She offered some of the committee’s thoughts on how Act 250 could be updated to better reflect 21st-century realities and values. One of the panel’s priorities is to have the law reflect ecological impacts arising from climate change.
“We’ve made a recommendation that one (Act 250 criterion) should be about air and include greenhouse gas emissions,” she said. “So adding that element of climate change review, if you will, is something we would very much like to see happen.”
Sheldon explained much has changed in the world since Act 250 was drafted, and the law hasn’t kept pace with those changes.
“In the same way the planning world has grown a lot since the act was envisioned, the knowledge of our resources has also increased significantly, and our ability to access data has increased significantly,” she said.
“We use different science to talk about… how we can create resilient communities by protecting our river corridors,” she added. “So very much related to climate change is another recommendation that we’ve come to, around protecting ecological functions and getting that piece of it into Act 250 by identifying what we’re calling ‘critical resource areas.’ And the most easily defined right now would be the river corridors.”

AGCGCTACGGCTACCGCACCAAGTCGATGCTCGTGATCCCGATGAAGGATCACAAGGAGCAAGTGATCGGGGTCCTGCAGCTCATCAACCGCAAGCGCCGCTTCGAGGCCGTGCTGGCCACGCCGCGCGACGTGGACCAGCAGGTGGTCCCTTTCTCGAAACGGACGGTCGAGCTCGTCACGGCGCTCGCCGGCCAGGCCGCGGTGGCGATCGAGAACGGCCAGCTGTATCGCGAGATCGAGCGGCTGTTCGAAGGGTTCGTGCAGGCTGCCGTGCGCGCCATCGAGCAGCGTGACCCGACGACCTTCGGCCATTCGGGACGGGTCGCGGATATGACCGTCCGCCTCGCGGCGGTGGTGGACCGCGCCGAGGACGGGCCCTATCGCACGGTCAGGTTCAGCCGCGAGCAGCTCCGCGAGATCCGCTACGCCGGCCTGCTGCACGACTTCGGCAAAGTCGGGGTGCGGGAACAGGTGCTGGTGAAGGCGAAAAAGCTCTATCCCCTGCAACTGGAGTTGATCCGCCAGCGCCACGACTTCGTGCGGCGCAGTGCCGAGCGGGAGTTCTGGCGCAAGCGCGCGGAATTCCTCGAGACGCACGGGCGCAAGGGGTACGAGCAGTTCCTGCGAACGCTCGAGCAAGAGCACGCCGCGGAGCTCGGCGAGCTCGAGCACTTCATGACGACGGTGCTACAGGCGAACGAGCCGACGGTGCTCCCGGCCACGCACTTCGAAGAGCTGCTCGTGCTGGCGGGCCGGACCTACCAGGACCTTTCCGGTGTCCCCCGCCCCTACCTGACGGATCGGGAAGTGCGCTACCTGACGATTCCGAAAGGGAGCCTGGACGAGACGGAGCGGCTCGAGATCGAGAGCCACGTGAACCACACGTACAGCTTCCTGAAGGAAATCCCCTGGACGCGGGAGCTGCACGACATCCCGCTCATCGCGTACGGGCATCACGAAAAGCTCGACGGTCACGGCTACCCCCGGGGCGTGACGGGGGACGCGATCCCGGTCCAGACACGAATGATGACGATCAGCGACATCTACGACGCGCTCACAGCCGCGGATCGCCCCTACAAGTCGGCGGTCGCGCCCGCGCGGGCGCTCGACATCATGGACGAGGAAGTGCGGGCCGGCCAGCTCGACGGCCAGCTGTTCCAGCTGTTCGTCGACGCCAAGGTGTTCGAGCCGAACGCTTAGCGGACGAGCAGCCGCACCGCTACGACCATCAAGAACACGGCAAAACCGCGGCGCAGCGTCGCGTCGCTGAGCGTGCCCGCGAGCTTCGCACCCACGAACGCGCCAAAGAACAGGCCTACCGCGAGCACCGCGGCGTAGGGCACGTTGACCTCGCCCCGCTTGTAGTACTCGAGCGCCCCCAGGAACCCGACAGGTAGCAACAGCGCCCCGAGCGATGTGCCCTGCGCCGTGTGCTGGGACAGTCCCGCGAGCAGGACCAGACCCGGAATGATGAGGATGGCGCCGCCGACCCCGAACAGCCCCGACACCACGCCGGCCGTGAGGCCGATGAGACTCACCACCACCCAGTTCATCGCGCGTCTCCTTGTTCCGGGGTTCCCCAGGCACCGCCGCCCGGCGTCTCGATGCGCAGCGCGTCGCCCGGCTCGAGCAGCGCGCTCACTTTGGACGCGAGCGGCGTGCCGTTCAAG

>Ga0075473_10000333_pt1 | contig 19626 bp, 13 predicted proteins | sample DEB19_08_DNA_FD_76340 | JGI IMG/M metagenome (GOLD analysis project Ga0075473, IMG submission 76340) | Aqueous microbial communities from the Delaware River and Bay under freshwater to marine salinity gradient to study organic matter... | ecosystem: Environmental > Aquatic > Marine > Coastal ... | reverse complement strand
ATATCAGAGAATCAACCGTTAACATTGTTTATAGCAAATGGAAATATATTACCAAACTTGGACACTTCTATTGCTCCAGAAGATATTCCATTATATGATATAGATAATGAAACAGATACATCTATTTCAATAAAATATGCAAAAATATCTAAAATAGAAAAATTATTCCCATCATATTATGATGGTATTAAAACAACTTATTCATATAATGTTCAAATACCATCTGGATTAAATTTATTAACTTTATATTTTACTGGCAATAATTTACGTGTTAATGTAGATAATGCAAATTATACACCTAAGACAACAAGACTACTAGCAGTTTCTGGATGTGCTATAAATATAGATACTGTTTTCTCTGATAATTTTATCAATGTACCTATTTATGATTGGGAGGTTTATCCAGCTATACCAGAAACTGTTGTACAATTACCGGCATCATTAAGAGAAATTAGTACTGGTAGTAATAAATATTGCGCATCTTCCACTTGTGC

The committee is also suggesting that development pitched at elevations of more than 1,500 feet come under Act 250 jurisdiction, as a means of protecting mountain ridgelines, according to Sheldon. The current Act 250 trigger is 2,500 feet and higher, she noted.
Committee members were also keen about adjusting Act 250 to be more supportive of development in village centers.
“We’re looking at location-based jurisdiction, starting with our settled areas,” she said.
For example, Sheldon believes some forms of development could receive Act 250 pre-approval for designated downtowns in a similar way that individual projects have been green-lighted in Middlebury’s industrial park.
“That’s trying to make it easier to develop in our downtowns, in a sense with the commitment to the original findings of Act 250 — developing around settlement patterns,” Sheldon said.
“When we talk about location-based jurisdiction, we’re really saying we want development in our settled areas, we want to have a viable rural economy in the working landscape surrounding those, and then we want that surrounded by natural protected areas that provide the air and clean water and wildlife habitat that we all depend on,” she added “It’s sort of a three-tiered, location-based jurisdictional approach.”
Sheldon said she and her colleagues received little pushback from developers during their review of Act 250. Most of people’s bad experiences with Act 250, Sheldon believes, have primarily stemmed from “management problems,” rather than fundamental disagreement with the law.
“The developers who are interested in having a level of confidence, I would hope could find a way to support these suggestions,” she said. “And I would say that Chittenden County has certainly seen a lot of growth since Act 250 has been around, and Act 250 has applied across the state equally.”
Reporter John Flowers is at [email protected].